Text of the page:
Identification of a new culprit of cognitive decline – and a potential treatment target. A study from the University of California reports that people reporting the worst memory problems also have been shown to have the most leakage from their brain’s blood vessels. The new research shows that these leaky capillaries can predict the early onset of Alzheimer’s disease, since they are shown to signal cognitive impairment before classic hallmarks like tau and amyloid develop in the brain.

The answer to a decades-old question about protein in brain plaques. Over the years, a protein found in brains affected by Alzheimer’s has plagued researchers. Amyloid plaques, a classic symptom of Alzheimer’s, has long been known to be produced from this precursor protein (aggregates mainly consisting of amyloid-beta), but the function has remained unknown. However, a team of scientists has recently published a report identifying the function of this protein. According to researchers, these proteins modulate neuronal signal transmission by binding to a specific receptor. By modulating this receptor, medical professionals could potentially help treat dementia like Alzheimer’s and other brain diseases.

A better understanding of an early sign of dementia. The Washington University School of Medicine has discovered why sleeping poorly is an early symptom of Alzheimer’s disease and other dementias. Seniors have less slow-wave sleep than their younger counterparts, which causes them to have heightened levels of the toxic brain protein tau. Elevated tau levels have long been known to be a sign of dementia and has been linked to cognitive decline and brain damage.

A discovery of new changes the brain undergoes during early dementia.
Dementia causes significant changes and degeneration of our brains, and researches have recently identified new changes that occur during the very early stages of the disease. Further research will explore whether these changes are also visible in blood samples and cerebrospinal fluid, and whether or not these changes could be used as predictive biomarkers for dementia like Alzheimer’s. It’s hypothesized that these early-state changes may open up new venues for treatment targets.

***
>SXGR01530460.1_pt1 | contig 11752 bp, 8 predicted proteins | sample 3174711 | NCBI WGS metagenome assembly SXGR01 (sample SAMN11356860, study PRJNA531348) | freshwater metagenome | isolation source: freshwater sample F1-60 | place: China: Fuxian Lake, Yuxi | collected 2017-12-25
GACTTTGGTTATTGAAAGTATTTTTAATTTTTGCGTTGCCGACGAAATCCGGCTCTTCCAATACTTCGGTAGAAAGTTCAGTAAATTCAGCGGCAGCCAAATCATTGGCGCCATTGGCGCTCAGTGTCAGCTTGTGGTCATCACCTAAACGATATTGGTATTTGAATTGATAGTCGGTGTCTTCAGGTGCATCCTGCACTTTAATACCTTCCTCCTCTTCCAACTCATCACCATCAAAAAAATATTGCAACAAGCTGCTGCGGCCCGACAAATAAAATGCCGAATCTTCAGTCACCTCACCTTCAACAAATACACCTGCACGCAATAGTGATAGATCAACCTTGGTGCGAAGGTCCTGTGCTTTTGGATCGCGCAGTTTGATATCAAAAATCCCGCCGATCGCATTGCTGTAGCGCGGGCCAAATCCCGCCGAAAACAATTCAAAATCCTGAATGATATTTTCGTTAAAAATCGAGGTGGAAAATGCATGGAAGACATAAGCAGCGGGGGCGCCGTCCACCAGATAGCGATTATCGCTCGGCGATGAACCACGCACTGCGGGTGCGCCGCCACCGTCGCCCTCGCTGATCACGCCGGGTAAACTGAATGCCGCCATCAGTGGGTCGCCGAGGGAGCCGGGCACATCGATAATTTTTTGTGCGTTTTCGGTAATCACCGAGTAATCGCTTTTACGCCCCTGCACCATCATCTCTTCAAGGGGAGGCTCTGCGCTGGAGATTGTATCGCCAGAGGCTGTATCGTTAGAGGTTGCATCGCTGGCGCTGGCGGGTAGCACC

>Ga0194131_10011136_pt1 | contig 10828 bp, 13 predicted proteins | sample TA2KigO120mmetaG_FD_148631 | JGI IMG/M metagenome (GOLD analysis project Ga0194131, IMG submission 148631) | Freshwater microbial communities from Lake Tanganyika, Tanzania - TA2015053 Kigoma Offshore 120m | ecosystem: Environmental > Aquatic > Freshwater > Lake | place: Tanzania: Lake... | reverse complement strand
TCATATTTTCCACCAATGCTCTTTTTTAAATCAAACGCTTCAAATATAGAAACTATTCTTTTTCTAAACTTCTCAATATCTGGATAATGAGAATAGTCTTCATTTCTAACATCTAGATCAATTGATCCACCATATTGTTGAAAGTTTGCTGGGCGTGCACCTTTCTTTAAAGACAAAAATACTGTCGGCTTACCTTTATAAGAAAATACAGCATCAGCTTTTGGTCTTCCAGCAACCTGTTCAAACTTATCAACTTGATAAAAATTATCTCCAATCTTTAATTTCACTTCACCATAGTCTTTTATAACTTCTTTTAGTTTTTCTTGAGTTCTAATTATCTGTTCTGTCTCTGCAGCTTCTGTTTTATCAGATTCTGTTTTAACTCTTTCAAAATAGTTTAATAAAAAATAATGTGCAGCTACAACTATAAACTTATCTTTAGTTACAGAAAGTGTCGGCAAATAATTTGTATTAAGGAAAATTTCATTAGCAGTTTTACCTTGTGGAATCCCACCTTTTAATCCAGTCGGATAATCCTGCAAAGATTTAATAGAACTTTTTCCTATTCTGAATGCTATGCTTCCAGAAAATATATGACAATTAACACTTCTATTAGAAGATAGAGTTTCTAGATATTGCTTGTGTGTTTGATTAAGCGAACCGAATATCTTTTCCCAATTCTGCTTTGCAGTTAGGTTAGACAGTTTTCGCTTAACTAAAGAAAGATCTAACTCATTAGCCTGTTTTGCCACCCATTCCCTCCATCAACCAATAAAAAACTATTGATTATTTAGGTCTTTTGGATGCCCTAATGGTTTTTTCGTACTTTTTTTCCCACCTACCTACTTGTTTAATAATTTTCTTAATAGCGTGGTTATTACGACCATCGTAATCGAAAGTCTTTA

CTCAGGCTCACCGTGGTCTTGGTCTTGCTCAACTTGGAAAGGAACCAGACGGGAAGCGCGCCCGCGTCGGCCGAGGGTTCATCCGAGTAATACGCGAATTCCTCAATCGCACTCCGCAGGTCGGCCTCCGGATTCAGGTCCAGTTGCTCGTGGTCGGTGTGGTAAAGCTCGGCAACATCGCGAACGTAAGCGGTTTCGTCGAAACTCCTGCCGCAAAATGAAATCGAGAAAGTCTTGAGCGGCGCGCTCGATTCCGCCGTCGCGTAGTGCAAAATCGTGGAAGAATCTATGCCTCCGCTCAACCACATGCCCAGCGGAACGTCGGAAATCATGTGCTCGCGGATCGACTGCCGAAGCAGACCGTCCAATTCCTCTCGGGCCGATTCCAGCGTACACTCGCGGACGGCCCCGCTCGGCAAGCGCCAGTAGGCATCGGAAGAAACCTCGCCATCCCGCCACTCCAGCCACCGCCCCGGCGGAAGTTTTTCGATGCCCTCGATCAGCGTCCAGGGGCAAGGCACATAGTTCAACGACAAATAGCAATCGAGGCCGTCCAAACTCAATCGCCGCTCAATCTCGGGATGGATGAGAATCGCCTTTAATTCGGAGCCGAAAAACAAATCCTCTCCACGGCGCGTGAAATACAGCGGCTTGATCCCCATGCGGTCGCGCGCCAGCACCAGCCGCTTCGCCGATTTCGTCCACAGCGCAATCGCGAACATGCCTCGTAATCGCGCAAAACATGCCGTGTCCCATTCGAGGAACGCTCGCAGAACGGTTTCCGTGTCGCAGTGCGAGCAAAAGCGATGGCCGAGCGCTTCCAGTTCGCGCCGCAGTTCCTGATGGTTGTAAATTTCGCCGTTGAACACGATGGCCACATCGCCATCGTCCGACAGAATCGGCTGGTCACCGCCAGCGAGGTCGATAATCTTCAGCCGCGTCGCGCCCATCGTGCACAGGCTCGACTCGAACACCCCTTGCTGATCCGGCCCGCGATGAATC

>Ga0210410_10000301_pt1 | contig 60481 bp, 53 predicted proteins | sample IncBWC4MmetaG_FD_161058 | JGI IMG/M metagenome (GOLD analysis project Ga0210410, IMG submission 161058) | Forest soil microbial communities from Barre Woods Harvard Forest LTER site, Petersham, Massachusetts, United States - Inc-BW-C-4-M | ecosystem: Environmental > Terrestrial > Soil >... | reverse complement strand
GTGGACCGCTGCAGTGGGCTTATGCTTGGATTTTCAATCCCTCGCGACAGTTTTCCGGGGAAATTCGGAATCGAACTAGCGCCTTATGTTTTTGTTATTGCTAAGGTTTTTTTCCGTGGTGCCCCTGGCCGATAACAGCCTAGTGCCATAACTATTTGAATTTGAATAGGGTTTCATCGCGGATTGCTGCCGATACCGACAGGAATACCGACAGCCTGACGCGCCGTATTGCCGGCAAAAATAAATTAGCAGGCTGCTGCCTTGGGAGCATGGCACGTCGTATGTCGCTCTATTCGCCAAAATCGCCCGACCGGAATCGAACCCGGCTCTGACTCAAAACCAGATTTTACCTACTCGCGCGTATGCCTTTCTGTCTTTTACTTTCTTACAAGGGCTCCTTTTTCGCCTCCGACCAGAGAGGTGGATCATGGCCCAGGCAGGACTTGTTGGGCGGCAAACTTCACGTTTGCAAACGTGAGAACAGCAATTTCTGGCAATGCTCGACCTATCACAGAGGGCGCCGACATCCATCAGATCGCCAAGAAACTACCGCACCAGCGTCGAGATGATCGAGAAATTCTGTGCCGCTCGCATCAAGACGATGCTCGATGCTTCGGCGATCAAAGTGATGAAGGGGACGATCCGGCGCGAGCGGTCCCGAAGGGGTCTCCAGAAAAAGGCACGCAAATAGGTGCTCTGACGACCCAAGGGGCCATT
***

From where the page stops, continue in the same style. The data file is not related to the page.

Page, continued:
Development of a new test for identifying a dementia protein marker.

The NIH and National Institute of Allergy and Infectious Diseases have developed an ultrasensitive test that detects a corrupted protein that’s been associated with Alzheimer’s disease and conditions related to repetitive brain trauma (such as what occurs in military Veterans and athletes). This test could eventually lead to early diagnosis and open up avenues for more research.  

A new path towards a vaccine or treatment for late-onset Alzheimer's.
Researchers at UT Southwestern have succeeded in neutralizing what is believed to be a primary factor in later-onset dementias. This discovery opens the door to drug development that could be given to individuals before the age of 40 and taken as a preventative to potentially prevent dementia in 50 to 80 percent of at-risk individuals.

“This is a thrilling time for the field, and it’s very exciting to think that we may be on the cusp of finding a cure for these diseases,” says Heather. “Until that time, we at amavida will continue to provide the very best care for our residents living with memory issues like Alzheimer’s disease and other forms of dementia.”

For more information about the memory care options available at amavida, please call 877.969.0712.